Thursday 8 May 2008

Lord Tebbit presents our student essay prizes

Today I was at the Houses of Parliament for the presentation of the Robin McNair Prize. This annual competition is jointly sponsored by the SPUC Education and Research Trust and the family of the late Squadron Leader McNair, one of Britain’s leading fighter pilots in the second world war and an SPUC member. Contestants aged 14 to 18 write essays on bioethical issues.

Rt Hon Lord Tebbit, the former Conservative minister and party-chairman, was today presenting the 2006 and 2007 awards. The winning students had written about abortion, cloning and the rights of the disabled.

Young prizewinners and others pictured at today's McNair awards, from left to right: Mr Tony Kieran, chairman of the SPUC Education and Research Trust, Tanya Stockting, Patrick McNair, Mr Duncan McNair, Sarah Appleton, Lord Tebbit, Thomas Woloshyn, Miriam Cantwell and myself.

Lord Tebbit spoke about his political career during which he had sometimes had to take a stand on controversial issues. He was gravely concerned about moral relativism in public life. The House of Lords had debated the Human Fertilisation and Embryology bill fully and well, but he feared that the Commons would rush it through. It was important to keep defending matters of principle because, where some led, others would follow. He praised the winning essays. The authors had plainly grappled with the issues at stake.

Lord Tebbit voted with the pro-life lobby on 25 occasions since entering parliament in 1990, and made a good contribution to the parliamentary debate on the Human Fertilisation and Embryology bill. Not only had Lord Tebbit pressed ministers to define hybrid embryos, but he had stood up to the IVF “technologists”, such as Lord Winston, insisting that, on the moral use of technology, every member of the House of Lords has an equal standing in expressing a view.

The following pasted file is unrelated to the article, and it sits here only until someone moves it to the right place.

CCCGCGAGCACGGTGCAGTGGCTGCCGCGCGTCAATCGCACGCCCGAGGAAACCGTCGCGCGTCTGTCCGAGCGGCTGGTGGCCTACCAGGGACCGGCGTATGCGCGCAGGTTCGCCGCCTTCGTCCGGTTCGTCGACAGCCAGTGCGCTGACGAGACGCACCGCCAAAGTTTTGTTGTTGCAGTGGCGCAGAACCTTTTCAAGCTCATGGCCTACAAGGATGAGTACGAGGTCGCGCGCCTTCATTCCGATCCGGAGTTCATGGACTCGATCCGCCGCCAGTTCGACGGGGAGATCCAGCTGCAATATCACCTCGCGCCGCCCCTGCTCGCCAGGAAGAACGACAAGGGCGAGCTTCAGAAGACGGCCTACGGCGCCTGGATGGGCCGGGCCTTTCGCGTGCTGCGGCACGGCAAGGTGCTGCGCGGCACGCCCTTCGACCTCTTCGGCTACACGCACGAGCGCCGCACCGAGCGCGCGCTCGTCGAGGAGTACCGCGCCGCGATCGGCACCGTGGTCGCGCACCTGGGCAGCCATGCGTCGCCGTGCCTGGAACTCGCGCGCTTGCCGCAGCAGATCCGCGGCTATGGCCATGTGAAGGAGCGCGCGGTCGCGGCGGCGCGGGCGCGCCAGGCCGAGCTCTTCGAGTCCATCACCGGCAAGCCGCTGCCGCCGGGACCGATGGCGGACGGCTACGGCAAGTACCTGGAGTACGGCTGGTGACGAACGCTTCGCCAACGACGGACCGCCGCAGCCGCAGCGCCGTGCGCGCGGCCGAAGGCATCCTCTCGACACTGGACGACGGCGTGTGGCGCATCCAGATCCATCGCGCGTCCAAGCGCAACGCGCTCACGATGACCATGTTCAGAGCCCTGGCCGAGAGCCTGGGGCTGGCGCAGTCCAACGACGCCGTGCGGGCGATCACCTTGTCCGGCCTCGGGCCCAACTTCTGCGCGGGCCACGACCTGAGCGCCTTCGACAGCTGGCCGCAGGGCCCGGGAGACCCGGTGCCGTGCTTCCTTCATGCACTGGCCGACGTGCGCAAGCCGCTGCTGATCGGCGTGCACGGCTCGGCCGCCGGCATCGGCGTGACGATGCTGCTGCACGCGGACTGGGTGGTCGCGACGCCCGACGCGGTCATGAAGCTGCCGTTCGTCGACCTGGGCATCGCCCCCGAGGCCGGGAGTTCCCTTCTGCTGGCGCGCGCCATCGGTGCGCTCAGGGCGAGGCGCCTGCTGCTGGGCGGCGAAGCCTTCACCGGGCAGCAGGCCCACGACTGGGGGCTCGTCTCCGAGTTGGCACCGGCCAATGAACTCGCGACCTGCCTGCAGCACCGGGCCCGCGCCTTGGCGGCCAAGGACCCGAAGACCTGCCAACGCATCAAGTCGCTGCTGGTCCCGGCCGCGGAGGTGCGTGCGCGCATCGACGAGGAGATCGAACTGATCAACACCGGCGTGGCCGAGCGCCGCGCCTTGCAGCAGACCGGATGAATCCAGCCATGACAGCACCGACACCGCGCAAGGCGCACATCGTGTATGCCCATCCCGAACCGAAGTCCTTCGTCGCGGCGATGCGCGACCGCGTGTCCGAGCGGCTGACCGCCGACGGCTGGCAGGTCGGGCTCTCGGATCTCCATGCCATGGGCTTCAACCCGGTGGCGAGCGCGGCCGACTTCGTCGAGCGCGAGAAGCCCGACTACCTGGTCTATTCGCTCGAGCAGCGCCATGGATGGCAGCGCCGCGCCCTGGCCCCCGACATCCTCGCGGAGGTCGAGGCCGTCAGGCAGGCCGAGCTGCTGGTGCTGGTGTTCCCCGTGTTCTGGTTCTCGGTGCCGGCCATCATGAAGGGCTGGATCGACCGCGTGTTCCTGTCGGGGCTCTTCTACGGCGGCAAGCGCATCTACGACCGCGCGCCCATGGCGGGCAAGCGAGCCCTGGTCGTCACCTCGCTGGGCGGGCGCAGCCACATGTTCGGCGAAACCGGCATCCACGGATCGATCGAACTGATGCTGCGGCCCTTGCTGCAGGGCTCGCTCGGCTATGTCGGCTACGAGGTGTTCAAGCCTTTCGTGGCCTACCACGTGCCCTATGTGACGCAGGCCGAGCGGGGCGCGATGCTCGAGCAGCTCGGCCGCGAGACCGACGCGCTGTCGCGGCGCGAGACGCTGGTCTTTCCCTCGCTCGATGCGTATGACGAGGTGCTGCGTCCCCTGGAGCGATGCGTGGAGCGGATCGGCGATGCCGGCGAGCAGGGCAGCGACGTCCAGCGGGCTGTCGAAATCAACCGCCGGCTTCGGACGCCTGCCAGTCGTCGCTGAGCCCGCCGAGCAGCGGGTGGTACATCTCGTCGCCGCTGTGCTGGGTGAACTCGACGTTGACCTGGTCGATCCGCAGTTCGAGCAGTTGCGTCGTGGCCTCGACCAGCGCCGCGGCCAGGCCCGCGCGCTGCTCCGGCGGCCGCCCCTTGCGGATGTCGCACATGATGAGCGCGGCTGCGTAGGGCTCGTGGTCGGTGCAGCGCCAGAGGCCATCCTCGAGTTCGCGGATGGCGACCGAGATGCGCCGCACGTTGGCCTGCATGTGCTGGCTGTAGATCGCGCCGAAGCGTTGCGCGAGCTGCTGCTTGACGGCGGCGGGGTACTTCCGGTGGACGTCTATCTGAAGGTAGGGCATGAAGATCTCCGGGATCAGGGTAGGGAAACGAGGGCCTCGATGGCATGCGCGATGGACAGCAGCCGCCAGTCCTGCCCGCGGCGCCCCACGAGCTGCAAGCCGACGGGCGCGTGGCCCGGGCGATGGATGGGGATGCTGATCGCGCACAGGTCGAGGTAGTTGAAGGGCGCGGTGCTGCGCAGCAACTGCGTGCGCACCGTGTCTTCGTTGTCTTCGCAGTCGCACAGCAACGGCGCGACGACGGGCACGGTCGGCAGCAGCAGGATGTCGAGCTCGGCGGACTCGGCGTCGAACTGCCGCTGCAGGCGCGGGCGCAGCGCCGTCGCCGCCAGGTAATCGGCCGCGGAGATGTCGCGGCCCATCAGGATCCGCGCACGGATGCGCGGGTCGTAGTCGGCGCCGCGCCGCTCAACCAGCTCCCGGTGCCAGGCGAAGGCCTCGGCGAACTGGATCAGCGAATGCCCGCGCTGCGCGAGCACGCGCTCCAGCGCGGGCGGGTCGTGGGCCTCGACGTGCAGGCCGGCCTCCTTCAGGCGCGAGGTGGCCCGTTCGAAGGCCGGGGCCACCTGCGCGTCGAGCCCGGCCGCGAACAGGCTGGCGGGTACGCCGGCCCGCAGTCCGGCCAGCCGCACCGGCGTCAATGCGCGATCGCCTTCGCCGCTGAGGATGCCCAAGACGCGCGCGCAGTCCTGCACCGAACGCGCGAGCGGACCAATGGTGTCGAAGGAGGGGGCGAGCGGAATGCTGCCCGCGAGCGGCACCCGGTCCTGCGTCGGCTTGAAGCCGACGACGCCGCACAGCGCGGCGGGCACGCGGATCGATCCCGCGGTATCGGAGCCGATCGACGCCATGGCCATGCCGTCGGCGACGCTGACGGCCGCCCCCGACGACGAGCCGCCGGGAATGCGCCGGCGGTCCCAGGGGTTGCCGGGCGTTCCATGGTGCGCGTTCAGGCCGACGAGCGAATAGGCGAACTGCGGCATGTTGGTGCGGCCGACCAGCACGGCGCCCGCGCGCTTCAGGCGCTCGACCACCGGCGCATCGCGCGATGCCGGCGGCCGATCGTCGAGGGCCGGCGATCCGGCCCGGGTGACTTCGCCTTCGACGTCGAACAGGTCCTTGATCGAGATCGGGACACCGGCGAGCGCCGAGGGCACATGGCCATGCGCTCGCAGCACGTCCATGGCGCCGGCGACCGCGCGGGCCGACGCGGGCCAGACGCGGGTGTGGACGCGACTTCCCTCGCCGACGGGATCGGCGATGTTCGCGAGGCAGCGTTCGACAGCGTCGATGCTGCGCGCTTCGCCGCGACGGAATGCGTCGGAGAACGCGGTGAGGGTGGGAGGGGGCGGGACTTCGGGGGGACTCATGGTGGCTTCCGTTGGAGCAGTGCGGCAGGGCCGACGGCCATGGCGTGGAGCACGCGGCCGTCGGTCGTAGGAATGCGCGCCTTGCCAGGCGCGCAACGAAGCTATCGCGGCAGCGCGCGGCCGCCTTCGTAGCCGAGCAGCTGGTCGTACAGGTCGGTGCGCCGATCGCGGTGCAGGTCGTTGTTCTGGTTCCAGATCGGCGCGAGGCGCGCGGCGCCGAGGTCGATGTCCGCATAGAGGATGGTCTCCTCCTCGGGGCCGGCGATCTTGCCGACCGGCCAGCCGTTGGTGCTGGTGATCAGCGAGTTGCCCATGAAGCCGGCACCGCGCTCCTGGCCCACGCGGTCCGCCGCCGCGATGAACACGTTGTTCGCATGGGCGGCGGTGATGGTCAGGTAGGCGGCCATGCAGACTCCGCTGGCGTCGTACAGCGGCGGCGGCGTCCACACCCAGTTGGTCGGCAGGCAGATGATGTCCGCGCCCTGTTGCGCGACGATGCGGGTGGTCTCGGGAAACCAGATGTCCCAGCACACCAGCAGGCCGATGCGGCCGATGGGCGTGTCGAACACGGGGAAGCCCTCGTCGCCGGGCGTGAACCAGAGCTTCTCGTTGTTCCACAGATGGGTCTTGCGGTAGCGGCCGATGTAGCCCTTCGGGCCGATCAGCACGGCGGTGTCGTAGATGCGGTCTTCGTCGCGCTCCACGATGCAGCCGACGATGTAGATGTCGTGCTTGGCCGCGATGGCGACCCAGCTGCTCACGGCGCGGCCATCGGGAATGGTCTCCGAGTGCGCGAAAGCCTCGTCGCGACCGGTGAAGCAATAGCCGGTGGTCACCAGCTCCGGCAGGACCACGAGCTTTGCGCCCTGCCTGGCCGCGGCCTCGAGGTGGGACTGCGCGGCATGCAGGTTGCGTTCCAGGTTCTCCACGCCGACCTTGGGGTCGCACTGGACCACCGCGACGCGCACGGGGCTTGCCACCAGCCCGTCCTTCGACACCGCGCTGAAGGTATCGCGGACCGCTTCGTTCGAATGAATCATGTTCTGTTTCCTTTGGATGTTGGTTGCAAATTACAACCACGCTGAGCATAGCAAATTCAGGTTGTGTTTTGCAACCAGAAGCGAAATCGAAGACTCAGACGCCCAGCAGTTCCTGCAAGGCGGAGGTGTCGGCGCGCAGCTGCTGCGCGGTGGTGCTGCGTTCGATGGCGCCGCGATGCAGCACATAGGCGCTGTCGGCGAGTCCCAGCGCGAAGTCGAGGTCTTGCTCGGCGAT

In recalling Squadron Leader McNair, I spoke of G K Chesterton's description of his brother who had "the courage of the forum and of the field." A war-hero, Robin McNair also defended the unborn in the public sphere. Lord Tebbit, who was presenting the prizes, shared those same qualities – showing valour as an RAF pilot and telling the truth in politics.

Mr Duncan McNair, youngest son of Squadron Leader McNair, pointed out that this was the eighth year in which the prize had been awarded. There had been a record number of entrants in the 2007 competition. His father had been among those who had campaigned against the passage of the 1967 Abortion Act. Squadron Leader McNair had also worked to help displaced persons and other members of society who had suffered. Although a military man, he showed compassion.

Mr Duncan McNair feared a new dark age in which human life was increasingly at risk. Also praising the successful entries, he said that, with talent, also came the responsibility to ensure that these issues were debated and understood. He wished the prizewinners every success in life.

Our website has more details of the winners and more pictures.